By Alan Dymock
BIZARRE THOUGH it may seem, but if the images are anything to go by then the mind-boggling dual-code pre-season showdown between football’s Marseille and rugby’s Toulon was a brilliant day out for fans.
One half of football was followed by one half of rugby in the charity match that ended 36-35 for Marseille. Obviously everything was done in the best possible spirit, with goalkeeper Steve Mandanda playing in midfield, Eric Cantona and Marc Lievremont refereeing a half each and the monsters of Toulon taking it easy with the shoulders during the cross-code rugby extravaganza. However, the spectacle brings forth a question about dual-code dust-ups: whatever happened to the Clash of the Codes?
In 1996 Wigan took on Bath in a two-leg competition, with a game of league and then a game of union. The Warriors had already triumphed over union sides that year, winning the Middlesex Sevens. The hybrid spectacle, on the eve of professionalism in union, saw Bath roundly hammered by Wigan 82-6 in the game of league in Manchester before the Premiership side won the game of union 44-19 at Twickenham.
The exercise was a bit more like an arms race between a G8 country and a crèche in Norfolk, with Wigan’s fitness and professionalism trumping the union boys. However, there was a kernel of an idea there and fans showed up in droves to watch.
The trick was emulated in a fashion in 2003 as Sale Sharks defeated St. Helens in a one-off cross-code match 41-39. In a close game with one half of each code, Sharks racked up a 41-0 half-time lead after a half of union and managed to stave off the Saints challenge in the league phase. The league boys almost drew, however a missed conversion from Sean Long handed Sale the spoils.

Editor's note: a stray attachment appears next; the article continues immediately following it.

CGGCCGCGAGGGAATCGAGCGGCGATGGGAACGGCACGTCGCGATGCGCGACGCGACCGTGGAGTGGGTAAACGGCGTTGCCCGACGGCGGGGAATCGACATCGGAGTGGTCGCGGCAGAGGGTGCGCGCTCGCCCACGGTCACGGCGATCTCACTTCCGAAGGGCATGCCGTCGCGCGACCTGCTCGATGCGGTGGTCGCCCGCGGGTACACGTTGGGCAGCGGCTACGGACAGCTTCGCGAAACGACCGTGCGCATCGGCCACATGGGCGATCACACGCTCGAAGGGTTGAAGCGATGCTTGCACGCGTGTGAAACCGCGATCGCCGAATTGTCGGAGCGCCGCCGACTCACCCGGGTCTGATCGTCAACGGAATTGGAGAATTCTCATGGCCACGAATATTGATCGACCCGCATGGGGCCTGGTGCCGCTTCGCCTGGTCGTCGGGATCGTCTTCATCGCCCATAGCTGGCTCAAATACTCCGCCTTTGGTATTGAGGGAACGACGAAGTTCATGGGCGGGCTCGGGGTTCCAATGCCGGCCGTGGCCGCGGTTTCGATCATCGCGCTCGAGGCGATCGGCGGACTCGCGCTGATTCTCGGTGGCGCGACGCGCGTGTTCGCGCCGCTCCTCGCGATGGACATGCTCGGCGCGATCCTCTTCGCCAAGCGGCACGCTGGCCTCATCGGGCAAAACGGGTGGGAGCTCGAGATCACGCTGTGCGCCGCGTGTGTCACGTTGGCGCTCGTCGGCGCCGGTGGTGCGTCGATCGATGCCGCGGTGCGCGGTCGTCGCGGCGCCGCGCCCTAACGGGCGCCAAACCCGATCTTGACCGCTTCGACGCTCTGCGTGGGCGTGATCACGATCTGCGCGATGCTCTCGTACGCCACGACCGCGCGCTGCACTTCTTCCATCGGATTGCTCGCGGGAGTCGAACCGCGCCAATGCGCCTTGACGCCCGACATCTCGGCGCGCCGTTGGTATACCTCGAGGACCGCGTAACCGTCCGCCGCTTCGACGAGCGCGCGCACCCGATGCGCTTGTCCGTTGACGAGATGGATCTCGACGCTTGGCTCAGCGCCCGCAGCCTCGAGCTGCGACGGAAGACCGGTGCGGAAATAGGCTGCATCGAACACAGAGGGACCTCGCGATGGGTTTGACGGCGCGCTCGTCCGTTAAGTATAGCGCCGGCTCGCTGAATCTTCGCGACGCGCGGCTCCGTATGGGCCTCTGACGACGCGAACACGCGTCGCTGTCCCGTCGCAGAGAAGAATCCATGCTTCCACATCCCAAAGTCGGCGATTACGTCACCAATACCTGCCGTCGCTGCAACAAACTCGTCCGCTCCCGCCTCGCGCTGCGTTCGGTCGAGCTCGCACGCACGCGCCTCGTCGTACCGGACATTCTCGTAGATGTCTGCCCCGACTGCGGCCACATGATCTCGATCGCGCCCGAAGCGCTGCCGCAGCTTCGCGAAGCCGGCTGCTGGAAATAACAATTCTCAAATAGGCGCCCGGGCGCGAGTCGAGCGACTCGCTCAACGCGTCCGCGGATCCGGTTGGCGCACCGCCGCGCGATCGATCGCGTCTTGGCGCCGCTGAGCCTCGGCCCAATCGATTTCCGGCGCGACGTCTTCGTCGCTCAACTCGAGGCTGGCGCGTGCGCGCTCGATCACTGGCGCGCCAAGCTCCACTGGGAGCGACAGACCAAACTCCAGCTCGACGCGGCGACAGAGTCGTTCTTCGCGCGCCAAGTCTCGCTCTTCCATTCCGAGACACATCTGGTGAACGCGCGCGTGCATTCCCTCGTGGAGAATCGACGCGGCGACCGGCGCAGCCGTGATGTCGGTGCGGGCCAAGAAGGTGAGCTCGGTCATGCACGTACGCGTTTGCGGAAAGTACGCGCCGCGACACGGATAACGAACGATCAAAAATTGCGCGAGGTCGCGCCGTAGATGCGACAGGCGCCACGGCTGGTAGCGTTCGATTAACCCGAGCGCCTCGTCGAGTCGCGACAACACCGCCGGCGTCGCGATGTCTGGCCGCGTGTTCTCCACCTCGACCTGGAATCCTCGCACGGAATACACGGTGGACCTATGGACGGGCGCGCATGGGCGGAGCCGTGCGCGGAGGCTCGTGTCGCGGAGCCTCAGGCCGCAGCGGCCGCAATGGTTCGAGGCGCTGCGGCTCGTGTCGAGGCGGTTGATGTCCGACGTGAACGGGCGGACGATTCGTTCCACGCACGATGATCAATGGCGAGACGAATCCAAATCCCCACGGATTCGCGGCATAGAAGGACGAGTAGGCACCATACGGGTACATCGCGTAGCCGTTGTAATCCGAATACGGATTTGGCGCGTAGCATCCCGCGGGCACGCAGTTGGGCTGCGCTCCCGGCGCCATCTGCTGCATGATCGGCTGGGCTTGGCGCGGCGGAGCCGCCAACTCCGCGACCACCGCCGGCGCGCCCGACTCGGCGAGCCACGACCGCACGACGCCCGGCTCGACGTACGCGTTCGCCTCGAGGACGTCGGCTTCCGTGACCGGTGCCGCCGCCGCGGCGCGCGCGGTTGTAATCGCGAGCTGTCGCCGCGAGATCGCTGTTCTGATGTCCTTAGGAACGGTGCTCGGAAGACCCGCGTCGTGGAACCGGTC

If you look at the league names involved in both outings – guys like Andy Farrell, Shaun Edwards, Kris Radlinski, Martin Offiah, Jason Robinson (although he played on the union side in ’03), Henry Paul and Sean Long – and some of the names in union – Phil de Glanville, Mike Catt, Victor Ubogu, Nigel Redman, Andy Robinson and Mark Cueto – there was enough to excite neutrals and diehards alike.
Were such cross-code fixtures to restart, though, it would be difficult to arrange a time. The football-rugby fixture works because both codes are in their off-season, but league runs through the summer.
This being said, with the Rugby League World Cup in the UK, Ireland and France (under the banner England and Wales) in 2013 and the Rugby World Cup in England and Wales in 2015, it is a little surprising that this cross-code issue hasn’t cropped up already.
Any fixture would surely see ticketeers and touts losing their hands as fans snap them up, particularly selling off the old debate of which code is better. Maybe it could fall between two benches, landing in 2014?
It would be impractical, hard to arrange and impossible to appease all involved, but those in the south of France have seen the benefits of hosting a mixed-up format. That benefit is known as “fun”, by the way…